Objective: Key biological factors that influence the development of depression are modified by diet. This study examined the extent to which the high-prevalence mental disorders are related to habitual diet in 1,046 women ages 20–93 years randomly selected from the population.
Method: A diet quality score was derived from answers to a food frequency questionnaire, and a factor analysis identified habitual dietary patterns. The 12-item General Health Questionnaire (GHQ-12) was used to measure psychological symptoms, and a structured clinical interview was used to assess current depressive and anxiety disorders.
Results: After adjustments for age, socioeconomic status, education, and health behaviors, a “traditional” dietary pattern characterized by vegetables, fruit, meat, fish, and whole grains was associated with lower odds for major depression or dysthymia and for anxiety disorders. A “western” diet of processed or fried foods, refined grains, sugary products, and beer was associated with a higher GHQ-12 score. There was also an inverse association between diet quality score and GHQ-12 score that was not confounded by age, socioeconomic status, education, or other health behaviors.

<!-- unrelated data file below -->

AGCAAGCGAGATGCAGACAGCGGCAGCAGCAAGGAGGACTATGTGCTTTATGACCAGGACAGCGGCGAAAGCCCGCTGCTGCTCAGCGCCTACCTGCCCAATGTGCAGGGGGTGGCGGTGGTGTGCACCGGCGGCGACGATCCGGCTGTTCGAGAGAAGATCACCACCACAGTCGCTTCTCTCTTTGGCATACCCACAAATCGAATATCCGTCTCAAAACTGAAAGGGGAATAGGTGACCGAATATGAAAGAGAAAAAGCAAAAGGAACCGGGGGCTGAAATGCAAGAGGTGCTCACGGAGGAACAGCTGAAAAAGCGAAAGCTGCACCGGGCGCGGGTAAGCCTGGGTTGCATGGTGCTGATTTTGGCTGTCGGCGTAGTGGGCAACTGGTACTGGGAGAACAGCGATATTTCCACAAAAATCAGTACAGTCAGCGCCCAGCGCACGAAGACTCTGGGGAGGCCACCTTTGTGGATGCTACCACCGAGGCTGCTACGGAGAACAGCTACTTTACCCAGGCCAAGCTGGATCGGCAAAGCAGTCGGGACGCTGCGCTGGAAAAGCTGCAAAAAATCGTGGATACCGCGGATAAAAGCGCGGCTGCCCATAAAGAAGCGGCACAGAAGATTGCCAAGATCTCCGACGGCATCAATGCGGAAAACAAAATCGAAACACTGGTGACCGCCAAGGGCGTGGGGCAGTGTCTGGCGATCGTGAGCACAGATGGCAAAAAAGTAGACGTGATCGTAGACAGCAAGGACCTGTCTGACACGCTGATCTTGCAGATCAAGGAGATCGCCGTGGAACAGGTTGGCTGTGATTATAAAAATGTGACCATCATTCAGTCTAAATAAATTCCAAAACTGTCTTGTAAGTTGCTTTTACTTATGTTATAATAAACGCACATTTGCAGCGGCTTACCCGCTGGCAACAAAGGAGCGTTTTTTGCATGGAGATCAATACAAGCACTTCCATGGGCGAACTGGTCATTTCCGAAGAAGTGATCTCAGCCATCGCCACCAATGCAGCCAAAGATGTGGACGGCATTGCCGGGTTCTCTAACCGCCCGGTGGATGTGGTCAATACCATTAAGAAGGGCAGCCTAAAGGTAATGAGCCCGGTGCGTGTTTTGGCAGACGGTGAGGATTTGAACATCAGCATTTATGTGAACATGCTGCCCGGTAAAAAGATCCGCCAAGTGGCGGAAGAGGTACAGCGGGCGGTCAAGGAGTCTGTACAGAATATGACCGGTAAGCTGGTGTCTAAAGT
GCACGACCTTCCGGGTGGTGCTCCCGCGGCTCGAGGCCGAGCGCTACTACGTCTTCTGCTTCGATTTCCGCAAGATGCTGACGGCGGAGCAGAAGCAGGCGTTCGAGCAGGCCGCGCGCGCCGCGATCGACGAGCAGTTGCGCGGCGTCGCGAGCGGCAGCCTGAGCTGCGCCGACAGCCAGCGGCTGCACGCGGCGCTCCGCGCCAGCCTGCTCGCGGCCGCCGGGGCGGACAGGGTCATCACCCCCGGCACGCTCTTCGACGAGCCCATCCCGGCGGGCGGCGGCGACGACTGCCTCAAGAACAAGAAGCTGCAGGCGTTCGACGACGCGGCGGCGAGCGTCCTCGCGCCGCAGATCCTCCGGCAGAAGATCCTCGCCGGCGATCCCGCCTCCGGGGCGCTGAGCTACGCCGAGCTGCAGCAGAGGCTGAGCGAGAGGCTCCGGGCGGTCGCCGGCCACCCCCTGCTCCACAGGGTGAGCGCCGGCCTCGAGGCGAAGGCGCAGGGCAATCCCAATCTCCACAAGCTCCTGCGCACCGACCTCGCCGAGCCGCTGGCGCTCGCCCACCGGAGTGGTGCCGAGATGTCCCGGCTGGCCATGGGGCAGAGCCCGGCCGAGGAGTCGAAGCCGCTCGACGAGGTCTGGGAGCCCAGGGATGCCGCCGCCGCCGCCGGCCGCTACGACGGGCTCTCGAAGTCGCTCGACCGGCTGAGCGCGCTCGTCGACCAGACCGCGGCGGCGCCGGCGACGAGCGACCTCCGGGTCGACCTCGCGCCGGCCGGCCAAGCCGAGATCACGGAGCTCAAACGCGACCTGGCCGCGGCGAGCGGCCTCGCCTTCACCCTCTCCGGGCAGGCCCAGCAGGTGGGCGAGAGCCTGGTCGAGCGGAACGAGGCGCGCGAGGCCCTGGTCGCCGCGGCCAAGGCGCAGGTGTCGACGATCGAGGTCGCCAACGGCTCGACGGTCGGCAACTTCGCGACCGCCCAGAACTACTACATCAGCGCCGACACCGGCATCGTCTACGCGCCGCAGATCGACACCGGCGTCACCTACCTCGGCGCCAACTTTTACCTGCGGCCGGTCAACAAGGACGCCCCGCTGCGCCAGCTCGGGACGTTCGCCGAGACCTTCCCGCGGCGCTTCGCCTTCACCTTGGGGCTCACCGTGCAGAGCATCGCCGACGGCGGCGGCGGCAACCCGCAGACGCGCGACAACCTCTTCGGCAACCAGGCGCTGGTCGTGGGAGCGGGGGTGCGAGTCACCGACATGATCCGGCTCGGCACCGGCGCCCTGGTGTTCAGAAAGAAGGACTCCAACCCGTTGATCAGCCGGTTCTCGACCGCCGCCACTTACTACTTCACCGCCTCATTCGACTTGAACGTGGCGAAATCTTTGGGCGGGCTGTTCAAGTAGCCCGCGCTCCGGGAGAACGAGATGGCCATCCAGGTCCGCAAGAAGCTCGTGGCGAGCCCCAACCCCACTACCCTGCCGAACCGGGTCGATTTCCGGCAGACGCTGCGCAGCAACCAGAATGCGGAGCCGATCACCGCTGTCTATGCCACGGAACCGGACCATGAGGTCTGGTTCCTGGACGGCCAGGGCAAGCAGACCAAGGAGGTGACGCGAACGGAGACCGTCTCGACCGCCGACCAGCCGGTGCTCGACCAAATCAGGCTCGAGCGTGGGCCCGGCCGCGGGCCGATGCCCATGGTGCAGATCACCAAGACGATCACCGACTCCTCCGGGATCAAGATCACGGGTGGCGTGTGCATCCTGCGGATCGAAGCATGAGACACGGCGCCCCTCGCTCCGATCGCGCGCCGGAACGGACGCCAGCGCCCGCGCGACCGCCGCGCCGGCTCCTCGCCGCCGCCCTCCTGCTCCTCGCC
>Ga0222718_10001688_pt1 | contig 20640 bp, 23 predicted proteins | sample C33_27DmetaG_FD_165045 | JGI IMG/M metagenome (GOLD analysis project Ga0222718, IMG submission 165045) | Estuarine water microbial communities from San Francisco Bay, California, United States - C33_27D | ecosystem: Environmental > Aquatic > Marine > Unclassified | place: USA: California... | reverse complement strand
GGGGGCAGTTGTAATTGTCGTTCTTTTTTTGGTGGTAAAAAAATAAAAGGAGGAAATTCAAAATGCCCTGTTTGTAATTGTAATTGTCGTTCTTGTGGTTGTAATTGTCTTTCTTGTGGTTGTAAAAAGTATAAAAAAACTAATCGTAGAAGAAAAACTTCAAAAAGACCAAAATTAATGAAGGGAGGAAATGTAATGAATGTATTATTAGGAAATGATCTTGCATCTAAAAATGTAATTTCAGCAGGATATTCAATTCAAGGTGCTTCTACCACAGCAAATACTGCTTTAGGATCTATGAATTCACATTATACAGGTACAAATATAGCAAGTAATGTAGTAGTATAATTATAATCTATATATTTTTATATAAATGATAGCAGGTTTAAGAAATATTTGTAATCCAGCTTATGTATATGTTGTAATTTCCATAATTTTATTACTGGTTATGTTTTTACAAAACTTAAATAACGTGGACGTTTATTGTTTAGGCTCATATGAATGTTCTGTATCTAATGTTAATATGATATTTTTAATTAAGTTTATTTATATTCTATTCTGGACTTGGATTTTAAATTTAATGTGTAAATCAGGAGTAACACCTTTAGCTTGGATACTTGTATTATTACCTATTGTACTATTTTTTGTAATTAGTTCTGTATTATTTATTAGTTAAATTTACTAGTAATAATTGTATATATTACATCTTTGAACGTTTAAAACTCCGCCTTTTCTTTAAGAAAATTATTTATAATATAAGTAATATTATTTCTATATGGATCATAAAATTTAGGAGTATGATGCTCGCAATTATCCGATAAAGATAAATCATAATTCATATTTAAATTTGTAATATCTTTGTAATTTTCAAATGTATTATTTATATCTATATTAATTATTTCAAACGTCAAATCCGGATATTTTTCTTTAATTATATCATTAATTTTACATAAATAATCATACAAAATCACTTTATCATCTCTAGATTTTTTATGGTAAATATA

Conclusions: These results demonstrate an association between habitual diet quality and the high-prevalence mental disorders, although reverse causality and confounding cannot be ruled out as explanations. Further prospective studies are warranted.
Source: “Association of Western and Traditional Diets With Depression and Anxiety in Women” from Am J Psychiatry 2010; 167:305-311
“…reverse causality and confounding cannot be ruled out as explanations.” So it’s definitely not definite — but it’s something you might want to think about. My guess is there is probably a connection because even if you just add the fish back in, guess what happens?:
Taking a daily fish oil capsule can stave off mental illness in those at highest risk, trial findings suggest.
A three-month course of the supplement appeared to be as effective as drugs, cutting the rate of psychotic illness like schizophrenia by a quarter.
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